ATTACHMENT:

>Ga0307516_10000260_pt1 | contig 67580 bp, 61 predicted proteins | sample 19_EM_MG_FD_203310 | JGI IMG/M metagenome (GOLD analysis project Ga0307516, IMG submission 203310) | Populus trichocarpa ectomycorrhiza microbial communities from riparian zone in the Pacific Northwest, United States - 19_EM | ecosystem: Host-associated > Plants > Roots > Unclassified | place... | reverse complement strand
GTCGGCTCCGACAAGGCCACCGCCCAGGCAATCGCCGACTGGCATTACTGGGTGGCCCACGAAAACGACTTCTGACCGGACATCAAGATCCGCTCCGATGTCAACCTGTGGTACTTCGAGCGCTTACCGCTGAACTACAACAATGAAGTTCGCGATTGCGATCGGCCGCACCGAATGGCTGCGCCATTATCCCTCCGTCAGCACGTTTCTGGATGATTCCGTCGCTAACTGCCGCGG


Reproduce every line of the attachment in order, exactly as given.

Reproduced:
>Ga0307516_10000260_pt1 | contig 67580 bp, 61 predicted proteins | sample 19_EM_MG_FD_203310 | JGI IMG/M metagenome (GOLD analysis project Ga0307516, IMG submission 203310) | Populus trichocarpa ectomycorrhiza microbial communities from riparian zone in the Pacific Northwest, United States - 19_EM | ecosystem: Host-associated > Plants > Roots > Unclassified | place... | reverse complement strand
GTCGGCTCCGACAAGGCCACCGCCCAGGCAATCGCCGACTGGCATTACTGGGTGGCCCACGAAAACGACTTCTGACCGGACATCAAGATCCGCTCCGATGTCAACCTGTGGTACTTCGAGCGCTTACCGCTGAACTACAACAATGAAGTTCGCGATTGCGATCGGCCGCACCGAATGGCTGCGCCATTATCCCTCCGTCAGCACGTTTCTGGATGATTCCGTCGCTAACTGCCGCGG